What’s the difference between success and failure? Effort, of course! As everyone now knows, all you need to ensure you’re a success is a shed-load of hard work and the belief that you can do anything you set your mind to! Yay! I want to be an astronaut!
This is mindsets-lite: the undifferentiated and naive belief that the right kind of thinking leads to wonderful things. Like most well-intentioned educational fads, there’s a kernel of truth in these sorts of claims. Hard work does make a difference; beliefs do matter. As always, though, reality is a little more complicated than that. To shed some light on the growth mindset myth, we need to look at the research of Gary McPherson and James Renwick.
In 2001 McPherson & Renwick published A Longitudinal Study of Self-regulation in Children’s Musical Practice which did exactly what the title suggests. They took 27 children learning to play a variety of musical instruments and tried to unpick how and why some children improved more than others over a period of years. All of the children practised; they all put in effort, they were all motivated and had good attitudes, but not all of them got better at the same rate. It’s tempting to think that the difference must have been innate ability, but actually the researchers concluded that it was the type of practice in which the children engaged that made the most difference.
Research counted the number of mistakes children made on first playing a piece and then compared this to the number of mistakes made on a second performance. The lowest performing student made an average of 11 mistakes a minute on her first play-through and was still making 70% of the same mistakes the second time through. The best performing student made an average of 1.4 mistakes first time round and was able to correct 8 in 10 of the these mistakes in his second rendition. The researchers decided that some students had better ‘mental representations‘ of what a good performance would sound like and were able to self-check and provide their own feedback to eliminate as many mistakes as possible.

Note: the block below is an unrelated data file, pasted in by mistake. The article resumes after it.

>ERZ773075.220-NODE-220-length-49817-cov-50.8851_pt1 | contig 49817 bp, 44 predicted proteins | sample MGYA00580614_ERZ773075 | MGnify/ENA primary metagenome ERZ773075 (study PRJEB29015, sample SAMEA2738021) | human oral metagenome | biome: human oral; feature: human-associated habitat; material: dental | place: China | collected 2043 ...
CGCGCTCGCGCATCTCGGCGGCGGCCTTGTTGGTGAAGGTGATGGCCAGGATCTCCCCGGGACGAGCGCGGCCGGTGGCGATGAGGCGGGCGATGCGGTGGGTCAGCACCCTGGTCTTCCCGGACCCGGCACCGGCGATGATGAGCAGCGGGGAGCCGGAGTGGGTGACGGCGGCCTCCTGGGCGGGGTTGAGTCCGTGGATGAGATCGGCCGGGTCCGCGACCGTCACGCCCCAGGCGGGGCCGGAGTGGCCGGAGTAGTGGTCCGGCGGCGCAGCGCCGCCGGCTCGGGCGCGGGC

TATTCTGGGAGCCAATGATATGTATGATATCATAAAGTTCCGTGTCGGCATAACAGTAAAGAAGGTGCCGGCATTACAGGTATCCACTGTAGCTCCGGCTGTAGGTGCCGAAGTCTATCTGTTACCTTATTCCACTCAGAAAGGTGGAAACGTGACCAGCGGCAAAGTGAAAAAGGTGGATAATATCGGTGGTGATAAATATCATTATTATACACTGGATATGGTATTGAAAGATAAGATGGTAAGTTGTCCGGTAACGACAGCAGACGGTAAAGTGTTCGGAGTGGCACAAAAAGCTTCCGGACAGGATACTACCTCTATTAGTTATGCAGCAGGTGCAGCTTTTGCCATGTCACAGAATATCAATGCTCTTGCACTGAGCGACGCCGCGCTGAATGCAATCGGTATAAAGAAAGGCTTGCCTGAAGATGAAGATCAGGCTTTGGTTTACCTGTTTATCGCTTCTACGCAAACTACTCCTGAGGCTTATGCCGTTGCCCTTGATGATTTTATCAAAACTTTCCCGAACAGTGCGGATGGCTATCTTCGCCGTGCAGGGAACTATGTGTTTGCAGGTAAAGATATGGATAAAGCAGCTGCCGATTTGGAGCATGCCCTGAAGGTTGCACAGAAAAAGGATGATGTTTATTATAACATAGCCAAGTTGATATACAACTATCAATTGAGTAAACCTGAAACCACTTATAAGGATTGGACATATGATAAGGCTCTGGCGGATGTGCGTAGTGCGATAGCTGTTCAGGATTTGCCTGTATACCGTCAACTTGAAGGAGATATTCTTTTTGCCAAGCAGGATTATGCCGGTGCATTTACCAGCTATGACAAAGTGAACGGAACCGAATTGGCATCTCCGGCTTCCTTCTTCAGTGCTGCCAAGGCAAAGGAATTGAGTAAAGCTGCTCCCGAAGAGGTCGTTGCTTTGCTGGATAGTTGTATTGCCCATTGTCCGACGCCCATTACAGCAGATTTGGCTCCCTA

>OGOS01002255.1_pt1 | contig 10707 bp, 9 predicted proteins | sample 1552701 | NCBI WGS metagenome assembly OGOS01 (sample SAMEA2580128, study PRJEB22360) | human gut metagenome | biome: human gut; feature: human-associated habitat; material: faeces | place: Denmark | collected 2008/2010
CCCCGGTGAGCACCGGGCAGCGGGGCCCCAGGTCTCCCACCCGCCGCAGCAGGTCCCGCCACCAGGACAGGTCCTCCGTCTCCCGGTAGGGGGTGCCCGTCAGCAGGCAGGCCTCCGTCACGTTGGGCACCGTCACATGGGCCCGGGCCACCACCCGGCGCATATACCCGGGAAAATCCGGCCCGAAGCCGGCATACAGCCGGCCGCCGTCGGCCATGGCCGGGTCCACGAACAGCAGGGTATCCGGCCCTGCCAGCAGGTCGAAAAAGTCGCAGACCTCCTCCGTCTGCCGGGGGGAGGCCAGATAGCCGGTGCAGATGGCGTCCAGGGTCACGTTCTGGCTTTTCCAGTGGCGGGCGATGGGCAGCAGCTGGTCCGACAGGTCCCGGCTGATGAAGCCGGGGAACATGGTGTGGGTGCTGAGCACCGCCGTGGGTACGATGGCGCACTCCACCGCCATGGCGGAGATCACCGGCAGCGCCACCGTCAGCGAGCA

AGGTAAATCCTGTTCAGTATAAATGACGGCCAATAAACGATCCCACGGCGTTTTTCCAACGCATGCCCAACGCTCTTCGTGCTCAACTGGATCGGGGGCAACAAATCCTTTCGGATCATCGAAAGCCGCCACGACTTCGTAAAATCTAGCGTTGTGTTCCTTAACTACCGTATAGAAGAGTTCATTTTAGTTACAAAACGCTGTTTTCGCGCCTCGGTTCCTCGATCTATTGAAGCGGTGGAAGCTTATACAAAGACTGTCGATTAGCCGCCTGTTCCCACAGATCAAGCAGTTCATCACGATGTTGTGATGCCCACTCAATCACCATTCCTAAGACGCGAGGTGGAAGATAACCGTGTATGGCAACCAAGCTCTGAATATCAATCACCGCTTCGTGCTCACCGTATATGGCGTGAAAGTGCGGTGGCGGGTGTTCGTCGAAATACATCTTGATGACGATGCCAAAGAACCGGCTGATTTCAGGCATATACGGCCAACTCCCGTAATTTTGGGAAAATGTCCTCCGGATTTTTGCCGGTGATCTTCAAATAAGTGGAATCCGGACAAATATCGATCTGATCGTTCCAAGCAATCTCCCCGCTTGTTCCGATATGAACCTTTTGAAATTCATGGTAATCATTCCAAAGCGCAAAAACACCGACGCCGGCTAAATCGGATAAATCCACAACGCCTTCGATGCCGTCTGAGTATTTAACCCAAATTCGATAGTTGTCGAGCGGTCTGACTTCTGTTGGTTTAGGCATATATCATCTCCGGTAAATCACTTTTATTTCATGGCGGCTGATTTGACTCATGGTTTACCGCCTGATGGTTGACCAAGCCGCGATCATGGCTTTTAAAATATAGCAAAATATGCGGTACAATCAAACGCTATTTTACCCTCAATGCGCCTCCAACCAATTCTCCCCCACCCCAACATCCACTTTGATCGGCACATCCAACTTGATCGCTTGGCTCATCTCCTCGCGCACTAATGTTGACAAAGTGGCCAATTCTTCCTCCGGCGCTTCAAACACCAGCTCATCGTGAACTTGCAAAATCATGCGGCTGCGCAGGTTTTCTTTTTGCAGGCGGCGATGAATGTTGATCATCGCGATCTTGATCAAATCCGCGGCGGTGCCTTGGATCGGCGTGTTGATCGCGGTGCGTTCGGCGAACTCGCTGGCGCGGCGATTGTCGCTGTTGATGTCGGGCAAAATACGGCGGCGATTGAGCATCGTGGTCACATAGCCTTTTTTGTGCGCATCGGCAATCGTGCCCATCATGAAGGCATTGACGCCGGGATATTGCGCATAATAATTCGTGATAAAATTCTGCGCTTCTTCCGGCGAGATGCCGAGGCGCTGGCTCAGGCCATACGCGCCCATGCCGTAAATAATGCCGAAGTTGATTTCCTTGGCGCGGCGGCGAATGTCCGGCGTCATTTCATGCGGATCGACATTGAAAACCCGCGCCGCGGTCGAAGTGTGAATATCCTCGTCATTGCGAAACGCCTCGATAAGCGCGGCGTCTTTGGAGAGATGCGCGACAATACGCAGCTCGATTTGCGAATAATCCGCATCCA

Now, of course 27 students is a very small sample size so we should be rightly sceptical of making any generalisable claims from this research. Luckily, McPherson and Renwick’s findings are supported by a large-scale study on the development of practising strategies, also published in 2001. Instead of the time-consuming approach of videoing and analysing practice sessions undertaken by McPherson & Renwick, Hallan et al relied on self-report questionnaires to make studying a much larger sample feasible. As with earlier studies, researchers found that while the quantity of practice and attitudes to learning matter, they don’t make nearly as much difference as we might hope. It was the ability to recognise one’s mistakes and then improve independently which differentiated the most accomplished students. This depended on being able to visualise what a good performance would feel like as well as sound like.
In his new book Peak, Anders Ericsson says that this ability to create rich ‘mental representations’ is one of the distinguishing features of the kind of practice which is most likely to lead to improvements: “The relationship between skill and mental representation is a virtuous circle: the more skilled you become, the better your mental representations are, and the better your mental representations are, the more effectively you can practise to hone your skill.” (p. 80)
Hard work and a growth mindset is not enough. In fact, it seems likely that practising more without getting results will probably erode beliefs about self-efficacy. No wonder children learn that they “can’t do maths” or that “French is impossible” if they’re practising in the wrong way. If we believe that the difference between successful and unsuccessful students is their mindset we could be adding to a potentially toxic cocktail. It’s much more likely that a growth mindset follows from experiencing success. If we get good early results then our self-confidence can become invincible, but if we don’t… Well, only a fool continues to believe anything is possible in the face of increasingly contradictory evidence.
In order to help students develop healthy beliefs about effort and hard work, we need to help them improve the conditions of practice. It seems to me, although I’m not aware of any studies in this area, that we could help children create effective mental representations through effective modelling of what good looks and feels like. If children don’t ever find this out then their attempts to improve are like playing snooker in the dark with ear-defenders on: they’ll never find out if their efforts are effective.